While FMUs and offsets are similar in that they are both equal to the reduction of one metric ton of carbon dioxide equivalent (CO2e), there are several differentiating factors between them.  The primary difference is that FMUs represent emissions that are expected to be reduced (ex-ante), while offsets represent emissions that have already been reduced and have completed a rigorous monitoring and verification process (ex-post).  While offsets are typically applied against past emission-producing activities, FMUs can only be applied against a future stream of greenhouse gas emissions.  While the detailed auditing process for both project types is similar, they occur at different stages of the project cycle: for offset projects, the “verification” process is conducted periodically throughout the crediting period but, for FMU projects, the “confirmation” process is done only once, at the beginning of the crediting period. This one-time confirmation process helps to facilitate the monetization of FMUs in the early stages of the project, which in turn can be used to support the financing of future activities associated with the project.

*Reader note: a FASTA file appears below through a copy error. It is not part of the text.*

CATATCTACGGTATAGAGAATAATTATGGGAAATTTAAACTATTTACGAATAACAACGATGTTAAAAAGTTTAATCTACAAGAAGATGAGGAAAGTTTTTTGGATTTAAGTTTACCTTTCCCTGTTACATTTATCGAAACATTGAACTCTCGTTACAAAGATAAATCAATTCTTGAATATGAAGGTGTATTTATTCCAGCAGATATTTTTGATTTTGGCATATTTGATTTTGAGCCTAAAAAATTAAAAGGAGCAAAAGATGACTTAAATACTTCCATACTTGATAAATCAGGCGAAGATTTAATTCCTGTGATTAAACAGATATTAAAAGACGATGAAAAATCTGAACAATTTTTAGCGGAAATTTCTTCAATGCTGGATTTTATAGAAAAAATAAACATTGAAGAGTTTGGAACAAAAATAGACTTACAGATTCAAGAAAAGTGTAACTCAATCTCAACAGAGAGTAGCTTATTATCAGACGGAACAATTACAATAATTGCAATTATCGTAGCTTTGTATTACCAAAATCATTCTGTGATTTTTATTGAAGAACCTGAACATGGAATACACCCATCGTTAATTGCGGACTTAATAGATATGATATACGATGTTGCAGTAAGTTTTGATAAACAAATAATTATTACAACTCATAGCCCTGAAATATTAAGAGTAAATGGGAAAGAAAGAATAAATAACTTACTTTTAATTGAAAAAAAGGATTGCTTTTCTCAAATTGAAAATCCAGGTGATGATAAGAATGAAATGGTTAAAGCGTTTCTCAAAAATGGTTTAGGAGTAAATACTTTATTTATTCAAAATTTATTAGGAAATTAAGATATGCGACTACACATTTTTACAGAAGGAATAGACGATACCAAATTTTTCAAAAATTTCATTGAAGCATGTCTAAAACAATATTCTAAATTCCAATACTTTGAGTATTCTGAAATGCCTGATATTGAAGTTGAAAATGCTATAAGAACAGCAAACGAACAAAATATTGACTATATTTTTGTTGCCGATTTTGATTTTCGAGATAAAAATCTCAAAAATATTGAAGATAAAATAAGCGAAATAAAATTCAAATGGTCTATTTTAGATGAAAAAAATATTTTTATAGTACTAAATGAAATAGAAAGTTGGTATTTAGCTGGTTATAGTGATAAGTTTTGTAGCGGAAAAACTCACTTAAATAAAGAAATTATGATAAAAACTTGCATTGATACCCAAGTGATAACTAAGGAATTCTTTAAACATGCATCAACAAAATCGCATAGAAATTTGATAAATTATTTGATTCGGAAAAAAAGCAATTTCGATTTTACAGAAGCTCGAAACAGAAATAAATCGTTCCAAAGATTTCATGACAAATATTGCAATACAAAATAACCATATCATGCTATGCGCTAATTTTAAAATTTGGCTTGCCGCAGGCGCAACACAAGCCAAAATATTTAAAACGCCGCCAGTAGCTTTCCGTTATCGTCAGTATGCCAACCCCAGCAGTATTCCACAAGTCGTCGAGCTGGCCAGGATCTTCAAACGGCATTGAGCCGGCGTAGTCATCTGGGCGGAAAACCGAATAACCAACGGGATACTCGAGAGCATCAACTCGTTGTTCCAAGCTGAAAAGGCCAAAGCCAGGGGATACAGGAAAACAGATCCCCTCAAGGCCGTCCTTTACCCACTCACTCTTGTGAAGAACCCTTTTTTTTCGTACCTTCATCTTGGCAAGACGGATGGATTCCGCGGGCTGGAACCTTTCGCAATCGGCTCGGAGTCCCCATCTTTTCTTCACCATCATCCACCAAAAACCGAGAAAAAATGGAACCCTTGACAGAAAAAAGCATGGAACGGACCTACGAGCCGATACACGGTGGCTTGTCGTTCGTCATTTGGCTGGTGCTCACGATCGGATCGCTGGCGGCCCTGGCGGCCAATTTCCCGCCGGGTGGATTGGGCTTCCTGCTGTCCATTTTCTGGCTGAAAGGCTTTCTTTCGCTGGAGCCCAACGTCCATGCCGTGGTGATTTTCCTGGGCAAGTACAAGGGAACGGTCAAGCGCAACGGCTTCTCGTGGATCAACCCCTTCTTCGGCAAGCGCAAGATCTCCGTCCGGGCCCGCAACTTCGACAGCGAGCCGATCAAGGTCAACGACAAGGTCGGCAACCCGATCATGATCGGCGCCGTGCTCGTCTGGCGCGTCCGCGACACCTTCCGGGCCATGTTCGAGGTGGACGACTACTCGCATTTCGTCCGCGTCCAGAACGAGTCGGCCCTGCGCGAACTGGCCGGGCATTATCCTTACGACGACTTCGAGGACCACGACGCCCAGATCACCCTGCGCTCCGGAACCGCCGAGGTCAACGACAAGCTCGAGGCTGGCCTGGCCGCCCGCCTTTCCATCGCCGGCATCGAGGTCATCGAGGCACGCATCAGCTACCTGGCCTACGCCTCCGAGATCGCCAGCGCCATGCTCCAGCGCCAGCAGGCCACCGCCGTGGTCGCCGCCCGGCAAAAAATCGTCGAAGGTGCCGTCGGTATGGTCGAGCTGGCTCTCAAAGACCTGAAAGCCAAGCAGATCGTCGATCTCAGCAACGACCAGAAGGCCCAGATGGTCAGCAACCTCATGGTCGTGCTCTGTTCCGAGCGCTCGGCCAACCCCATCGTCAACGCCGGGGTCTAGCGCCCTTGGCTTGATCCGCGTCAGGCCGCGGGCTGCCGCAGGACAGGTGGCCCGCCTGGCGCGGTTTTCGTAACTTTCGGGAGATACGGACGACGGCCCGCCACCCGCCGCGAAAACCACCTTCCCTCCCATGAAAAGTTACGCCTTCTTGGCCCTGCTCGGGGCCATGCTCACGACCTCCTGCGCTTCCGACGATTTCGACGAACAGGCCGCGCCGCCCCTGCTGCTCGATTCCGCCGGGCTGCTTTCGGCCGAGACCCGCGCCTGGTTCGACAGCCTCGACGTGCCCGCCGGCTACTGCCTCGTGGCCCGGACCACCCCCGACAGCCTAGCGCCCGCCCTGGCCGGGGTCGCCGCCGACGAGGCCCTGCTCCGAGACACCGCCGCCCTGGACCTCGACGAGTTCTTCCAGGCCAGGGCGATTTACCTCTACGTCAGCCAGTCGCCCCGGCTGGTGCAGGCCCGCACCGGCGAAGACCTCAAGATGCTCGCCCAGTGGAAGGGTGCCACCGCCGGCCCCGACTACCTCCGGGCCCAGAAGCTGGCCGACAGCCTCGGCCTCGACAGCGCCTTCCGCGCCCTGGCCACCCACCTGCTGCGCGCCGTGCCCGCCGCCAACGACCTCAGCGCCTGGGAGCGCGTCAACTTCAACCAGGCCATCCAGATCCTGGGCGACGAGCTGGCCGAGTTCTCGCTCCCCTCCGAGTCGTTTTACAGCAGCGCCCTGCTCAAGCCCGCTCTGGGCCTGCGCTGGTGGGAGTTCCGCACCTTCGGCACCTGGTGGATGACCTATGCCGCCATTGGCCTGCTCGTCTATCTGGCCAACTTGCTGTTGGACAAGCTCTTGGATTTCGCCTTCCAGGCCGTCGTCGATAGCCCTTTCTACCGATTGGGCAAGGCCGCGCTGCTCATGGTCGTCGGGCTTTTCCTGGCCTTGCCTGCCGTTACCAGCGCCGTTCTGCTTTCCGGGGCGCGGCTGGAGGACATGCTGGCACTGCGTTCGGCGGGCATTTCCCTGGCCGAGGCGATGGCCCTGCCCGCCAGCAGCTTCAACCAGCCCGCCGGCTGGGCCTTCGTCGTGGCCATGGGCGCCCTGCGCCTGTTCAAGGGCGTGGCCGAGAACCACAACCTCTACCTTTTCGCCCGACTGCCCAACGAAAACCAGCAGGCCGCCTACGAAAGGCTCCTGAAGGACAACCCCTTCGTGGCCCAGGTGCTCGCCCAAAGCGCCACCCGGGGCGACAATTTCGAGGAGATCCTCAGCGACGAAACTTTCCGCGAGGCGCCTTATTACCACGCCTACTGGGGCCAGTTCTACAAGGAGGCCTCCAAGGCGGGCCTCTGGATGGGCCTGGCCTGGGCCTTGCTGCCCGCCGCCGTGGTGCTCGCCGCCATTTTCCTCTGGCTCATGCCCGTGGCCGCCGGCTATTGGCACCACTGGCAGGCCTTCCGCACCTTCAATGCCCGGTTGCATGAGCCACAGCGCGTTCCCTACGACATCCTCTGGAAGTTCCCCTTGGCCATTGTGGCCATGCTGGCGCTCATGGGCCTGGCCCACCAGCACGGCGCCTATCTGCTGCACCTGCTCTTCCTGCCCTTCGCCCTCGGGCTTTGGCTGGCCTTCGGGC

Benefits and Applications

The Climate Forward program offers several benefits to organizations and developers that are seeking carbon neutrality:

  • It reduces the barriers for innovative, targeted climate solutions.
  • It can incentivize the development of carbon projects that produce co-benefits that may help the organization achieve ESG goals above and beyond climate impacts; such co-benefits can be tailored to the organization’s goals and values.
  • Projects can be targeted to occur in the communities that are directly impacted by their operations.